Obesity increases the risk of adverse delivery outcomes. Whether weight loss induced by bariatric surgery influences these risks remains to be determined. The objective was to investigate the risk of adverse delivery outcomes among post-surgery women compared with women without bariatric surgery history but with similar characteristics.
We identified 801,443 singleton live-born term births (=37 gestational weeks) in the Swedish Medical Birth Register between 1 January 2006 and 31 December 2013, of which 1,929 were in women with a history of bariatric surgery and a pre-surgery weight available from the Scandinavian Obesity Surgery Registry. For each post-surgery delivery, up to 5 control deliveries were matched by maternal pre-surgery BMI (early-pregnancy BMI used for controls), age, parity, smoking, education, height, country of birth, and delivery year (N post-surgery deliveries:matched controls = 1,431:4,476). The main outcome measures were mode of delivery, induction of labor, post-term pregnancy (=42 + 0 gestational weeks), epidural analgesia, fetal distress, labor dystocia, peripartum infection, obstetric anal sphincter injury (perineal tear grade III-IV), and postpartum hemorrhage. Among the women with a history of bariatric surgery, the mean pre-surgery BMI was 42.6 kg/m2, the median surgery-to-conception interval was 1.4 years, and the mean BMI loss between surgery and early pregnancy was 13.5 kg/m2 (38 kg). Compared to matched control women, post-surgery women were less likely to have cesarean delivery (18.2% versus 25.0%, risk ratio [RR] 0.70, 95% CI 0.60-0.80), especially emergency cesarean (6.8% versus 15.1%, RR 0.40, 95% CI 0.31-0.51). Post-surgery women also had lower risks of instrumental delivery (5.0% versus 6.5%, RR 0.73, 95% CI 0.53-0.98), induction of labor (23.4% versus 34.0%, RR 0.68, 95% CI 0.59-0.78), post-term pregnancy (4.2% versus 10.3%, RR 0.40, 95% CI 0.30-0.53), obstetric anal sphincter injury (1.5% versus 2.9%, RR 0.46, 95% CI 0.25-0.81), and postpartum hemorrhage (4.6% versus 8.0%, RR 0.58, 95% CI 0.44-0.76). Since this study was not randomized, a limitation is the possibility of selection bias, despite our efforts using careful matching.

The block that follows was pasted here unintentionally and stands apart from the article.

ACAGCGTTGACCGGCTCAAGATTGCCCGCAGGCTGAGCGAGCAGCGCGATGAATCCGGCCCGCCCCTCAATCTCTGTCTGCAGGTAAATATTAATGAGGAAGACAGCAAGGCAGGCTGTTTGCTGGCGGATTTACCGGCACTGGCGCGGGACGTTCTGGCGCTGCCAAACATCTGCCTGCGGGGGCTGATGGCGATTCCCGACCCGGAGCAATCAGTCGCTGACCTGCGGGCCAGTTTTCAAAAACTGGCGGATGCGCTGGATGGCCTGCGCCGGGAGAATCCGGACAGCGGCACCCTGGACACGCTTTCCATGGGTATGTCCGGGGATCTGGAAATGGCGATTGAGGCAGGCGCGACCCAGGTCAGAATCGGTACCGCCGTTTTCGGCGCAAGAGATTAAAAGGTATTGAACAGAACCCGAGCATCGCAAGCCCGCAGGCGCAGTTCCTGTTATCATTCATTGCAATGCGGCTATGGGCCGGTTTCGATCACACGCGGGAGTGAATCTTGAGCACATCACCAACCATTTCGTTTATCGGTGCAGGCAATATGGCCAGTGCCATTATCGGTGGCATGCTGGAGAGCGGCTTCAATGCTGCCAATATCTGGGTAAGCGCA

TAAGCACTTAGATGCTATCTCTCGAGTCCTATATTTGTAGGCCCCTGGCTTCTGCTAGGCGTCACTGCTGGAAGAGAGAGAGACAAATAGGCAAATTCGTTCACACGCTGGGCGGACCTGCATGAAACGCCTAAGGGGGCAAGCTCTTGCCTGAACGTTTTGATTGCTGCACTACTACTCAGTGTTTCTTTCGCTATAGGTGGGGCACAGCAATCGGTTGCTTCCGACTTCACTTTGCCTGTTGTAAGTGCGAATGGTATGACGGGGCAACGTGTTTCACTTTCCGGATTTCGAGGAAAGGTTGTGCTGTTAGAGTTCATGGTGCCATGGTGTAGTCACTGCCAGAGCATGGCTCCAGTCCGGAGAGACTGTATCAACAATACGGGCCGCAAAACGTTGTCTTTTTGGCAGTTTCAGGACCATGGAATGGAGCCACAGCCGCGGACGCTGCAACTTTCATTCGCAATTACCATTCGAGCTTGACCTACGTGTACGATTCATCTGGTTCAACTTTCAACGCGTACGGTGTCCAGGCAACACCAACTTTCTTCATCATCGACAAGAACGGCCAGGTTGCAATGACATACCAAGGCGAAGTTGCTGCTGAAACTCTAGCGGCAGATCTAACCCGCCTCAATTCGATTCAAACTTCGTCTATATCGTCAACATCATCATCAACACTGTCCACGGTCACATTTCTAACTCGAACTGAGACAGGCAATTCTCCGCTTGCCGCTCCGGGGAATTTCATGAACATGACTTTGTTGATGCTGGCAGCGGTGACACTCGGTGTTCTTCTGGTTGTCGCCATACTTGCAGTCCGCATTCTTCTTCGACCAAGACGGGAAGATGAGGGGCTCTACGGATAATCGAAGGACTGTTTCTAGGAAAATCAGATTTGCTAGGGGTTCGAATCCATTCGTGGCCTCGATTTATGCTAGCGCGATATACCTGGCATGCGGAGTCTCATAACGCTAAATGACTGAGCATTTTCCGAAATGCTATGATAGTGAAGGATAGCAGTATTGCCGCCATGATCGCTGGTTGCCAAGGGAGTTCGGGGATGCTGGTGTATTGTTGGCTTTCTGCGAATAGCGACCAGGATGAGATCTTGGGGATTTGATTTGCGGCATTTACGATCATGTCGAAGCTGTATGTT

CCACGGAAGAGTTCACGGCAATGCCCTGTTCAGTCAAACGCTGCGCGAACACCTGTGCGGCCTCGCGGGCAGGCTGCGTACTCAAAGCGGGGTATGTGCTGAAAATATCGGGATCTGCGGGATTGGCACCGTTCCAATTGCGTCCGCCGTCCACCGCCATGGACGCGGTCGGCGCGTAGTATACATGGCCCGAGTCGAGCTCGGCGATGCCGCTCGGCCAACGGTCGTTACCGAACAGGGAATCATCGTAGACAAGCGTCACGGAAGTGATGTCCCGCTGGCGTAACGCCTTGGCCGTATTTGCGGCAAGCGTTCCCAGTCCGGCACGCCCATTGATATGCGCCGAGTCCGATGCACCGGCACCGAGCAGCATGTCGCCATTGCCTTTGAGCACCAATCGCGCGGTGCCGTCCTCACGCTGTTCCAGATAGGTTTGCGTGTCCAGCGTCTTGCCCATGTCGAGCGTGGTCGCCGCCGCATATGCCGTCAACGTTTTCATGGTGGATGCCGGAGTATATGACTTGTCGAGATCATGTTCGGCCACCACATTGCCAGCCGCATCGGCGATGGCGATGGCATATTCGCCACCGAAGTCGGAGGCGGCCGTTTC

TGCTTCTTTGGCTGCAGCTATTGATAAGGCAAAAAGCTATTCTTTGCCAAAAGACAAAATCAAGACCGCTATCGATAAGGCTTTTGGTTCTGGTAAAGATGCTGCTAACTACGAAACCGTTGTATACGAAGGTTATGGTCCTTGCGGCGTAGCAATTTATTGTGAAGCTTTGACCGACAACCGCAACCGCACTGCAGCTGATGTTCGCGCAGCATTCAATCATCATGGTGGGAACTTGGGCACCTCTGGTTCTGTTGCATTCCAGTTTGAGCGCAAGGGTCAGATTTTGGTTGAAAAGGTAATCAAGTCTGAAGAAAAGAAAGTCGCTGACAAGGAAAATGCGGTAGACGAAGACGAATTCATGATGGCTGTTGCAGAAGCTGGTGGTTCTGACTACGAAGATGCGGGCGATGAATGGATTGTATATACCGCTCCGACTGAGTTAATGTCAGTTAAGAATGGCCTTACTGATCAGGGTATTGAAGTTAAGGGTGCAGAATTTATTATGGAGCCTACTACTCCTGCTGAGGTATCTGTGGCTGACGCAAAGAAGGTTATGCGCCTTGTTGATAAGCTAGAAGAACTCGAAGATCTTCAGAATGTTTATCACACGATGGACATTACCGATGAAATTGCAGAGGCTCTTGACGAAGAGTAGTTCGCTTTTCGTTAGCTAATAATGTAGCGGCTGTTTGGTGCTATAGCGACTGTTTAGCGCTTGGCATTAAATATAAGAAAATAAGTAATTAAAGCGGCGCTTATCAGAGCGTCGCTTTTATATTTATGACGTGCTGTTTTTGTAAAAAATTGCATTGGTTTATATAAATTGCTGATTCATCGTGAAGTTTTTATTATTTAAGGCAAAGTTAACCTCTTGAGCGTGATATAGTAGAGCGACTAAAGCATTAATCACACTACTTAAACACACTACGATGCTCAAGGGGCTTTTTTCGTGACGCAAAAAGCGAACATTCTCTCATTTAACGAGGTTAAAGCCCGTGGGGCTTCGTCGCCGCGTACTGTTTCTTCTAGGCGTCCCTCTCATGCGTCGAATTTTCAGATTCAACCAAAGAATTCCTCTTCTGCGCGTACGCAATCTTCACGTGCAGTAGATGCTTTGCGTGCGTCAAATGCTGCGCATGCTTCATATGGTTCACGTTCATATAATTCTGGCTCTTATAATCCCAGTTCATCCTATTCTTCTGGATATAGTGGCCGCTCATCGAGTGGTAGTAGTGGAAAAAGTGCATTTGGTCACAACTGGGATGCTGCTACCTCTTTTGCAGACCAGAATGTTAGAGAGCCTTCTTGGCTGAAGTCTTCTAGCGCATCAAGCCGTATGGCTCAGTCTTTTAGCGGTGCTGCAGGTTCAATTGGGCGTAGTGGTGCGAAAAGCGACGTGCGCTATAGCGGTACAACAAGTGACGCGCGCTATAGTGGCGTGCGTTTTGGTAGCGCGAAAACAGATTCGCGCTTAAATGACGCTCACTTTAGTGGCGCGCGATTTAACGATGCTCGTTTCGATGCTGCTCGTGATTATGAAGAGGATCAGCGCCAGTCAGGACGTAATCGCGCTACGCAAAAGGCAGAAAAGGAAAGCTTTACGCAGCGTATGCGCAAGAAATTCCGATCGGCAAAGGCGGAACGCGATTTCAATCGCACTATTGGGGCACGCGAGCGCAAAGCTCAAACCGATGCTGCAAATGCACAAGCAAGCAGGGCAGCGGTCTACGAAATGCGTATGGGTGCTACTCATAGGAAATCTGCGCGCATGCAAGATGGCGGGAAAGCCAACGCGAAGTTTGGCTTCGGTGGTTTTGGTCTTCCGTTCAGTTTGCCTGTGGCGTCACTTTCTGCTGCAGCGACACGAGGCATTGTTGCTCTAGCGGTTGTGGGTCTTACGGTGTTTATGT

Bariatric-surgery-induced weight loss was associated with lower risks for adverse delivery outcomes in term births.
PubMed ID
30256796 View in PubMed
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30 records – page 1 of 3.